Health care and education pose the same basic threat to the economy: How do you keep costs down for a product when consumers can't say "no"?
Saying “no,” after all, is how consumers typically restrain costs. If Sony wants to charge you too much for a television, you can walk out. You might want a television, but you don’t actually need one. That gives you the upper hand. When push comes to shove, producers need to meet the demands of consumers.
But you can’t walk out on medical care for your spouse or education for your child. In the case of medical care, your spouse might die. In the case of college, you’re just throwing away your kid’s future (or so goes the conventional wisdom). Consequently, medical care and higher education are the two purchases that families will mortgage everything to make. They need to find a way to say “yes.” In these markets, when push comes to shove, consumers meet the demands of producers.
The result, in both cases, is similar: skyrocketing costs for a product of uncertain quality. As the Brookings Institution’s Isabel Sawhill writes: “We spend twice as much per capita than most other countries on health care and don’t get better outcomes as a result. We also spend twice as much per full-time equivalent student on higher education than other OECD countries, and 38 percent more on elementary and secondary education with disappointing results.”
Health-care and education spending now account for fully a quarter of the U.S. economy. Costs in both sectors routinely rise faster than overall economic growth (though health-care costs have slowed in recent years). The question isn’t whether there’s a problem. It’s what’s to be done.
One answer, beloved on the right, is that government is the problem and less government is the solution. Both medical costs and education costs are highly subsidized. Those subsidies, some contend, are the cause of rising prices. If people were paying full freight, they’d be acting more like typical consumers and demanding a better deal.
That gets causality backward. The subsidies exist because consumers -- also known as “voters” -- are desperate to get medical care when they need it and secure quality educations for their kids. As prices rise, they appeal to the government for help. They find a way to say “yes."
Unless you can imagine a polity that’s comfortable with forgoing expensive chemotherapy and pricey college for kids, there’s no sustainable way to end government involvement in these areas. The subsidies will always come back because people will always vote them back.
The key to the Obama administration's new higher-ed plan is turning that question around: Perhaps, they think, the subsidies are actually the solution.
The idea isn’t to funnel more money into these sectors. It’s to use the existing money differently. If the government is going to pay, then perhaps it can use its huge market share to do what consumers can’t: Say “no,” or at least be more cautious about when it says “yes.”
This is the core cost-control idea behind Obamacare. The government is using the money it spends for Medicare and Medicaid to try to push the health-care system away from fee-for-service medicine and toward pay-for-performance.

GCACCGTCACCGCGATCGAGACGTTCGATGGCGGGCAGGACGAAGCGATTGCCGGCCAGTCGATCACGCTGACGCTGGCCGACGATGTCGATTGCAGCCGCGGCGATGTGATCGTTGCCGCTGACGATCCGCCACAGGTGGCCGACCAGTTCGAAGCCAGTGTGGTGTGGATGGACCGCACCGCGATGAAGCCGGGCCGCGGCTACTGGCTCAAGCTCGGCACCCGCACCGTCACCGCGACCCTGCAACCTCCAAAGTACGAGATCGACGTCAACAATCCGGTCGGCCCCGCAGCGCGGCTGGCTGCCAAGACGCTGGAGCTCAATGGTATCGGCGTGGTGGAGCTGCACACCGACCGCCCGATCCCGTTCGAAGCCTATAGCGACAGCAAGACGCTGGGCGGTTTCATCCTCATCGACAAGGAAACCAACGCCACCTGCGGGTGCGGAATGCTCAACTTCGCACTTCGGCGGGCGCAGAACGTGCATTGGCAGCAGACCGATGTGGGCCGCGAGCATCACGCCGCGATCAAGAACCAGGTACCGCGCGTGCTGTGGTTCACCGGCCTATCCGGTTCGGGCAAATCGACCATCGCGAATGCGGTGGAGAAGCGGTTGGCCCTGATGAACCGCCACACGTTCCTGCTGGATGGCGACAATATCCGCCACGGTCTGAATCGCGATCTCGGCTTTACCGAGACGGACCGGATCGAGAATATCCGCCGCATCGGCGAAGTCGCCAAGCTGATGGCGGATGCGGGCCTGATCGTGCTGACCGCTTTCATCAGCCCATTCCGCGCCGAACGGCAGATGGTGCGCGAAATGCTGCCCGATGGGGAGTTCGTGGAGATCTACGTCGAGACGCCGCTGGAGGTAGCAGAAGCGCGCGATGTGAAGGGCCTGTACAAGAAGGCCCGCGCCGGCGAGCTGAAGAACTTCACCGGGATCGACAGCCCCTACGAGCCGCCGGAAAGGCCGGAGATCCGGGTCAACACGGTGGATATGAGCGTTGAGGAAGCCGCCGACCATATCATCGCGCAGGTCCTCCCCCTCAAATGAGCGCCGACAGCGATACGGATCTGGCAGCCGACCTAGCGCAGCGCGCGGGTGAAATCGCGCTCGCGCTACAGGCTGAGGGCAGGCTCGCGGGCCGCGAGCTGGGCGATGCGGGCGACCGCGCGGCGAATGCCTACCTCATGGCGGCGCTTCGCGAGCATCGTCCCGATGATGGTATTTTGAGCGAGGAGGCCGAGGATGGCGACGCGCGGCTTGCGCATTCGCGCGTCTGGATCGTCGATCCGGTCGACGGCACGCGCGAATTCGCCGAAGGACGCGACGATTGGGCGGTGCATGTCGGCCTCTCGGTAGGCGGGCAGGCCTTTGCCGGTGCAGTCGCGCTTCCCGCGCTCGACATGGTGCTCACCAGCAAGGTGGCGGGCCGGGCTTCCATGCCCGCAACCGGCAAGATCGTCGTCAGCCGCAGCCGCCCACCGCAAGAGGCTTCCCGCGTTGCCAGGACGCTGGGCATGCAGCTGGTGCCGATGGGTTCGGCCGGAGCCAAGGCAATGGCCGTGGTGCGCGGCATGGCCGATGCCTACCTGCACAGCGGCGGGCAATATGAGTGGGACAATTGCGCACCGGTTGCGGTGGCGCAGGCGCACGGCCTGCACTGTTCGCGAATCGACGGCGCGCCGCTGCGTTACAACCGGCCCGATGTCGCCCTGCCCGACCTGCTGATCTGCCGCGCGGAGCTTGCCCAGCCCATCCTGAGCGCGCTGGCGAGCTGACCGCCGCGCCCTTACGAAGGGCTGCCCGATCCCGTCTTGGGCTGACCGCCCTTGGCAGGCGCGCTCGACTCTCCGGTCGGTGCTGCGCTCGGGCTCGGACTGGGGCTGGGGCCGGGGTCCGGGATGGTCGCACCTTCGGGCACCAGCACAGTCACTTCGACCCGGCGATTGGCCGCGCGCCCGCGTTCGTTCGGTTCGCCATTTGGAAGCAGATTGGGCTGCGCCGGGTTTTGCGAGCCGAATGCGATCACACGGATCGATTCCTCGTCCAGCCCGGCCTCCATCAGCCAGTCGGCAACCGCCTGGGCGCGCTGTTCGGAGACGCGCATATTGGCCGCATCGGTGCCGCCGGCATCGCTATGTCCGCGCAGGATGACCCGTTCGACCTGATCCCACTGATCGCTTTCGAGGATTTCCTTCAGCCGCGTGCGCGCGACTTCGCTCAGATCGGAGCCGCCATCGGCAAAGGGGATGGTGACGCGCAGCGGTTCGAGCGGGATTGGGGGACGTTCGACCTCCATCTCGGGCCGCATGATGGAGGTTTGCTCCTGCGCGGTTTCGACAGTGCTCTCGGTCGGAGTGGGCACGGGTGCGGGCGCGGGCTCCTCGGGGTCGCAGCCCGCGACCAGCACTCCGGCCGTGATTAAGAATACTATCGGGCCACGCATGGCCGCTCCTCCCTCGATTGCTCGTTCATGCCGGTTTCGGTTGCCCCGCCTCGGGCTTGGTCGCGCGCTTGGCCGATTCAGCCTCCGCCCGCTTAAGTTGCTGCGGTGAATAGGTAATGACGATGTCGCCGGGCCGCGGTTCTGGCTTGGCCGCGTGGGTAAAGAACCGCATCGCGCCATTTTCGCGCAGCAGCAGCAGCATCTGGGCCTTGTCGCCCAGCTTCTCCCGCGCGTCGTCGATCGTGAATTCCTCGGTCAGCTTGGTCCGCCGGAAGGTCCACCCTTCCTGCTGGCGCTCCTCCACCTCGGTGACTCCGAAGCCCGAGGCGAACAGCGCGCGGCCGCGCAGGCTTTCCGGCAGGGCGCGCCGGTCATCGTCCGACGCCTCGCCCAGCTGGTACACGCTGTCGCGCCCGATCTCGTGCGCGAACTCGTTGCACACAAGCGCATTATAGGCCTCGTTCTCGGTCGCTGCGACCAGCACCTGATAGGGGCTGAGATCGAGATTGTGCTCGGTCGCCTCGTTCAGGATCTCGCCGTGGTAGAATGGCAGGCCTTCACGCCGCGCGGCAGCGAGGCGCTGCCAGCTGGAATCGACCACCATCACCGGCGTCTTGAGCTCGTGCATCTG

This insight is the basis for a bevy of experiments, from gathering mountains of data on care quality and treatment effectiveness to penalizing hospitals with high rates of preventable readmissions, to setting up accountable care organizations that make more when they spend less, to “bundling” payments so providers get a lump sum for all treatment around an illness rather than getting paid for each individual intervention.
There’s early evidence that it’s working. Health-care costs have slowed sharply in recent years -- much more sharply than the recession, on its own, can explain. Last week, the Kaiser Family Foundation added to the good news, releasing new data showing that health costs for employers are growing much less quickly than they did in the 1990s and 2000s.
Now the Obama administration is looking to use the same strategy to stem ballooning higher-education costs. Right now, the higher-education sector is on a “pay for enrollment” model. Colleges get more money when they sign up more kids. That gives them reason to increase operating costs with expensive lures such as climbing walls, to admit students who probably won’t graduate, and to resist innovations that might cut tuition because it would mean less revenue.
The question is whether they can be moved toward a pay-for-performance model under which the institutions that do the best job educating and graduating students make the most money. In theory, it’s easy: Just tie federal loans to cost and quality metrics so students have a financial incentive to go to universities that are doing a good job.
In practice, it’s hard: Defining the right quality metrics is difficult, and making sure you’re not penalizing institutions that accept disadvantaged kids is crucial. And that’s before you even get into the politics.
Of course it’s hard. If saying “no” were easy, consumers would be doing it already.